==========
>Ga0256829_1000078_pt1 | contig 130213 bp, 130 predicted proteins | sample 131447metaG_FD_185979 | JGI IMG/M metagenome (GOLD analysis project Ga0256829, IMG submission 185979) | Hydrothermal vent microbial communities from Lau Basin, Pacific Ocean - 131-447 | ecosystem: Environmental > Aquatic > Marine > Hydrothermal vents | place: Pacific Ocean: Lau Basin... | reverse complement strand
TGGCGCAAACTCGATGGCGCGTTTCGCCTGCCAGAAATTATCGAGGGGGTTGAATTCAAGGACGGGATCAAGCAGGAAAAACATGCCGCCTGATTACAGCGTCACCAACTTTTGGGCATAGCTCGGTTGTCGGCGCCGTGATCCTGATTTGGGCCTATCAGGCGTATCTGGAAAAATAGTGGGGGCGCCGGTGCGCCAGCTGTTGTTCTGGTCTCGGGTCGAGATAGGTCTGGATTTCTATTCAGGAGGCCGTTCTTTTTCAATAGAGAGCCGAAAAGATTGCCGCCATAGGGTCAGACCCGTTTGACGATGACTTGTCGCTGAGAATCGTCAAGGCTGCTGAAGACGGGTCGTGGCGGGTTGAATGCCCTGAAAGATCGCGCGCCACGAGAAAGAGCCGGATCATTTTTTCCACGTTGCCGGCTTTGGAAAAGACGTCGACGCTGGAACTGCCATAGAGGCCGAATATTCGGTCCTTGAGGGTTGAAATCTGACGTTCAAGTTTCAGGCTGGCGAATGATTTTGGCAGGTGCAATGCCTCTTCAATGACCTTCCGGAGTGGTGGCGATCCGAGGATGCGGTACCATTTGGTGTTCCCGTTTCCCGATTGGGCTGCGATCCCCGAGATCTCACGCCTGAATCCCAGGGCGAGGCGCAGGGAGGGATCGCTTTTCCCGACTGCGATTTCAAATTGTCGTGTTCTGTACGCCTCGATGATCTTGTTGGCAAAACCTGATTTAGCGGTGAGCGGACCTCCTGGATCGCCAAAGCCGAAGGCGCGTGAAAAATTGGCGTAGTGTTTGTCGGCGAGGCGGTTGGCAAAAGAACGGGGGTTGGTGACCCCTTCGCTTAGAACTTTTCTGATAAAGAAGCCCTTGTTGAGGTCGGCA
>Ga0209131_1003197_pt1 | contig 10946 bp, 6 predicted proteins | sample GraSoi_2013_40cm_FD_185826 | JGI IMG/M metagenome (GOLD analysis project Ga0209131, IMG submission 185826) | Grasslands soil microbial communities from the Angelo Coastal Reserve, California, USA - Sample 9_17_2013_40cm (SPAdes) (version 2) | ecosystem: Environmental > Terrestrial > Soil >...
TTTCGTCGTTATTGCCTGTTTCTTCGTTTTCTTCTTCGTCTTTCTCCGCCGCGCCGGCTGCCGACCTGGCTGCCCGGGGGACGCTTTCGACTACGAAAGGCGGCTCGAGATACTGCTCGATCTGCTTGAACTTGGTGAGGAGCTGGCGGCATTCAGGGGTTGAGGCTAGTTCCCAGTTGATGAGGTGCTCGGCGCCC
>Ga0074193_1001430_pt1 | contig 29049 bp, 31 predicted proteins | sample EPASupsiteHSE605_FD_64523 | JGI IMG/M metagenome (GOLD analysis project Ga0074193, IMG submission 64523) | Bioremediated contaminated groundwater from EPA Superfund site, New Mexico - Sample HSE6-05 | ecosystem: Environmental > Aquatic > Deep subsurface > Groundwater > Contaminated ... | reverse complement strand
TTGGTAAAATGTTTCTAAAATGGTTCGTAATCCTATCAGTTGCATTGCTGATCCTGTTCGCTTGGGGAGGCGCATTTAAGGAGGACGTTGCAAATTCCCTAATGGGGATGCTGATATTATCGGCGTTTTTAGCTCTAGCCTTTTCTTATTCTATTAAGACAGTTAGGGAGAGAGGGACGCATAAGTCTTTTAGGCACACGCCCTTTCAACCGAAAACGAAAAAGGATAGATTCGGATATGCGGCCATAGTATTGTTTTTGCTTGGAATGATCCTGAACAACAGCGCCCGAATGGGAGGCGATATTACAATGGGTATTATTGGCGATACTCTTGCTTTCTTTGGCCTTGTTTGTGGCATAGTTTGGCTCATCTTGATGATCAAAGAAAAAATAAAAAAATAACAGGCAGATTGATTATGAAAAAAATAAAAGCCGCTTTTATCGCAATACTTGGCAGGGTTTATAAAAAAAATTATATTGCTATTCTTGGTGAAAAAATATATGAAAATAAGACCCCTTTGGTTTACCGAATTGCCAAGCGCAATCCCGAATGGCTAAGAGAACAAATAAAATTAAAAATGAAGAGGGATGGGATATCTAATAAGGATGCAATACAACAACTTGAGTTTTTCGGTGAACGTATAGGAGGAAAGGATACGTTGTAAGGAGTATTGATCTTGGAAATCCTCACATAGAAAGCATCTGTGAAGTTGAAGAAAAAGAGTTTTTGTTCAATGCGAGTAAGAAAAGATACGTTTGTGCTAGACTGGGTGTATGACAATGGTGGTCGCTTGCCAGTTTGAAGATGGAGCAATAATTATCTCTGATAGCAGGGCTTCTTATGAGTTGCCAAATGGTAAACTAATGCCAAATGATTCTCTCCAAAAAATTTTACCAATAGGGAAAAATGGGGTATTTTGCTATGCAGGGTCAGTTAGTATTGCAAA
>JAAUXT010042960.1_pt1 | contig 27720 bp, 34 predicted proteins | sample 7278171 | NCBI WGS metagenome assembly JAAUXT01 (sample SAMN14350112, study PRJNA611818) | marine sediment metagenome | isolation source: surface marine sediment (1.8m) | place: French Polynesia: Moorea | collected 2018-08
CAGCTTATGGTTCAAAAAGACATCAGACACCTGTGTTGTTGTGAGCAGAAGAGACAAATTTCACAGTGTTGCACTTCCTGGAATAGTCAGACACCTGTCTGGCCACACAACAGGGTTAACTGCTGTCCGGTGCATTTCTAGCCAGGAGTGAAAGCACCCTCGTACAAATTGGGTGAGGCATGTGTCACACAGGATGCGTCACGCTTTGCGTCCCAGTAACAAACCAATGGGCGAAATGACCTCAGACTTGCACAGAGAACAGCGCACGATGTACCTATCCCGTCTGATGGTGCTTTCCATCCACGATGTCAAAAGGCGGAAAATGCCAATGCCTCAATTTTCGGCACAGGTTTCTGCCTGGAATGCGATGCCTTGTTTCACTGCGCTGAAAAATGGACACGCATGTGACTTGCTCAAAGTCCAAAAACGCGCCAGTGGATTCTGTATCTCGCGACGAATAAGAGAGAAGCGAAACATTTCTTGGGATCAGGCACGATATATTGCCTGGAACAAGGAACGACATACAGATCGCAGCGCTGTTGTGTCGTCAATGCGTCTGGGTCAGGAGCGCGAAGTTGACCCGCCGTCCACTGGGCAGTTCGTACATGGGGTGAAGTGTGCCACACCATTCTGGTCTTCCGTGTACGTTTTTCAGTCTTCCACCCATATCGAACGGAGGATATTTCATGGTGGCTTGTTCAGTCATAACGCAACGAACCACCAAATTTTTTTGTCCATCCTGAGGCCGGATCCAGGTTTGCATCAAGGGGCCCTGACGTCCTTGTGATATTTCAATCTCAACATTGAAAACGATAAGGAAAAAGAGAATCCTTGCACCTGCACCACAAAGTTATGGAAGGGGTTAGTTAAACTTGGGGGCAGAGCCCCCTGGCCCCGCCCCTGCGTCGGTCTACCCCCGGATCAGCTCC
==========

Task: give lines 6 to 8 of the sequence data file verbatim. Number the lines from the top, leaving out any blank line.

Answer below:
TTGGTAAAATGTTTCTAAAATGGTTCGTAATCCTATCAGTTGCATTGCTGATCCTGTTCGCTTGGGGAGGCGCATTTAAGGAGGACGTTGCAAATTCCCTAATGGGGATGCTGATATTATCGGCGTTTTTAGCTCTAGCCTTTTCTTATTCTATTAAGACAGTTAGGGAGAGAGGGACGCATAAGTCTTTTAGGCACACGCCCTTTCAACCGAAAACGAAAAAGGATAGATTCGGATATGCGGCCATAGTATTGTTTTTGCTTGGAATGATCCTGAACAACAGCGCCCGAATGGGAGGCGATATTACAATGGGTATTATTGGCGATACTCTTGCTTTCTTTGGCCTTGTTTGTGGCATAGTTTGGCTCATCTTGATGATCAAAGAAAAAATAAAAAAATAACAGGCAGATTGATTATGAAAAAAATAAAAGCCGCTTTTATCGCAATACTTGGCAGGGTTTATAAAAAAAATTATATTGCTATTCTTGGTGAAAAAATATATGAAAATAAGACCCCTTTGGTTTACCGAATTGCCAAGCGCAATCCCGAATGGCTAAGAGAACAAATAAAATTAAAAATGAAGAGGGATGGGATATCTAATAAGGATGCAATACAACAACTTGAGTTTTTCGGTGAACGTATAGGAGGAAAGGATACGTTGTAAGGAGTATTGATCTTGGAAATCCTCACATAGAAAGCATCTGTGAAGTTGAAGAAAAAGAGTTTTTGTTCAATGCGAGTAAGAAAAGATACGTTTGTGCTAGACTGGGTGTATGACAATGGTGGTCGCTTGCCAGTTTGAAGATGGAGCAATAATTATCTCTGATAGCAGGGCTTCTTATGAGTTGCCAAATGGTAAACTAATGCCAAATGATTCTCTCCAAAAAATTTTACCAATAGGGAAAAATGGGGTATTTTGCTATGCAGGGTCAGTTAGTATTGCAAA
>JAAUXT010042960.1_pt1 | contig 27720 bp, 34 predicted proteins | sample 7278171 | NCBI WGS metagenome assembly JAAUXT01 (sample SAMN14350112, study PRJNA611818) | marine sediment metagenome | isolation source: surface marine sediment (1.8m) | place: French Polynesia: Moorea | collected 2018-08
CAGCTTATGGTTCAAAAAGACATCAGACACCTGTGTTGTTGTGAGCAGAAGAGACAAATTTCACAGTGTTGCACTTCCTGGAATAGTCAGACACCTGTCTGGCCACACAACAGGGTTAACTGCTGTCCGGTGCATTTCTAGCCAGGAGTGAAAGCACCCTCGTACAAATTGGGTGAGGCATGTGTCACACAGGATGCGTCACGCTTTGCGTCCCAGTAACAAACCAATGGGCGAAATGACCTCAGACTTGCACAGAGAACAGCGCACGATGTACCTATCCCGTCTGATGGTGCTTTCCATCCACGATGTCAAAAGGCGGAAAATGCCAATGCCTCAATTTTCGGCACAGGTTTCTGCCTGGAATGCGATGCCTTGTTTCACTGCGCTGAAAAATGGACACGCATGTGACTTGCTCAAAGTCCAAAAACGCGCCAGTGGATTCTGTATCTCGCGACGAATAAGAGAGAAGCGAAACATTTCTTGGGATCAGGCACGATATATTGCCTGGAACAAGGAACGACATACAGATCGCAGCGCTGTTGTGTCGTCAATGCGTCTGGGTCAGGAGCGCGAAGTTGACCCGCCGTCCACTGGGCAGTTCGTACATGGGGTGAAGTGTGCCACACCATTCTGGTCTTCCGTGTACGTTTTTCAGTCTTCCACCCATATCGAACGGAGGATATTTCATGGTGGCTTGTTCAGTCATAACGCAACGAACCACCAAATTTTTTTGTCCATCCTGAGGCCGGATCCAGGTTTGCATCAAGGGGCCCTGACGTCCTTGTGATATTTCAATCTCAACATTGAAAACGATAAGGAAAAAGAGAATCCTTGCACCTGCACCACAAAGTTATGGAAGGGGTTAGTTAAACTTGGGGGCAGAGCCCCCTGGCCCCGCCCCTGCGTCGGTCTACCCCCGGATCAGCTCC